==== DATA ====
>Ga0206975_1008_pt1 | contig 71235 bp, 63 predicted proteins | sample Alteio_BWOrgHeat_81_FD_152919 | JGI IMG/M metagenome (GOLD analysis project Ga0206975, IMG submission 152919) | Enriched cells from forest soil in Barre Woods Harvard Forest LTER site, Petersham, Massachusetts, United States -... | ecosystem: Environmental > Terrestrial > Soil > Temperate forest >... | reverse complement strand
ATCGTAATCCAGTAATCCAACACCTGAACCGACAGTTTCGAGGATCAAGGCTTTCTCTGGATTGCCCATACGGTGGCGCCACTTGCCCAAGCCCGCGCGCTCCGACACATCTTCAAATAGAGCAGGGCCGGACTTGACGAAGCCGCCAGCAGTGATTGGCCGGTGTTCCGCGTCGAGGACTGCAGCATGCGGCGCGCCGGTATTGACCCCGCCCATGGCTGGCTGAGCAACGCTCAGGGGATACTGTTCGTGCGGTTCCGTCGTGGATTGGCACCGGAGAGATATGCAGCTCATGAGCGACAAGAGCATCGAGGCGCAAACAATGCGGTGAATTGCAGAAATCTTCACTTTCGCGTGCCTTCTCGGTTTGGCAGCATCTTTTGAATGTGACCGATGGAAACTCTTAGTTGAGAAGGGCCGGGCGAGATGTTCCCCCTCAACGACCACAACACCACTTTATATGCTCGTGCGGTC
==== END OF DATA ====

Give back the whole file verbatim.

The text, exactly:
>Ga0206975_1008_pt1 | contig 71235 bp, 63 predicted proteins | sample Alteio_BWOrgHeat_81_FD_152919 | JGI IMG/M metagenome (GOLD analysis project Ga0206975, IMG submission 152919) | Enriched cells from forest soil in Barre Woods Harvard Forest LTER site, Petersham, Massachusetts, United States -... | ecosystem: Environmental > Terrestrial > Soil > Temperate forest >... | reverse complement strand
ATCGTAATCCAGTAATCCAACACCTGAACCGACAGTTTCGAGGATCAAGGCTTTCTCTGGATTGCCCATACGGTGGCGCCACTTGCCCAAGCCCGCGCGCTCCGACACATCTTCAAATAGAGCAGGGCCGGACTTGACGAAGCCGCCAGCAGTGATTGGCCGGTGTTCCGCGTCGAGGACTGCAGCATGCGGCGCGCCGGTATTGACCCCGCCCATGGCTGGCTGAGCAACGCTCAGGGGATACTGTTCGTGCGGTTCCGTCGTGGATTGGCACCGGAGAGATATGCAGCTCATGAGCGACAAGAGCATCGAGGCGCAAACAATGCGGTGAATTGCAGAAATCTTCACTTTCGCGTGCCTTCTCGGTTTGGCAGCATCTTTTGAATGTGACCGATGGAAACTCTTAGTTGAGAAGGGCCGGGCGAGATGTTCCCCCTCAACGACCACAACACCACTTTATATGCTCGTGCGGTC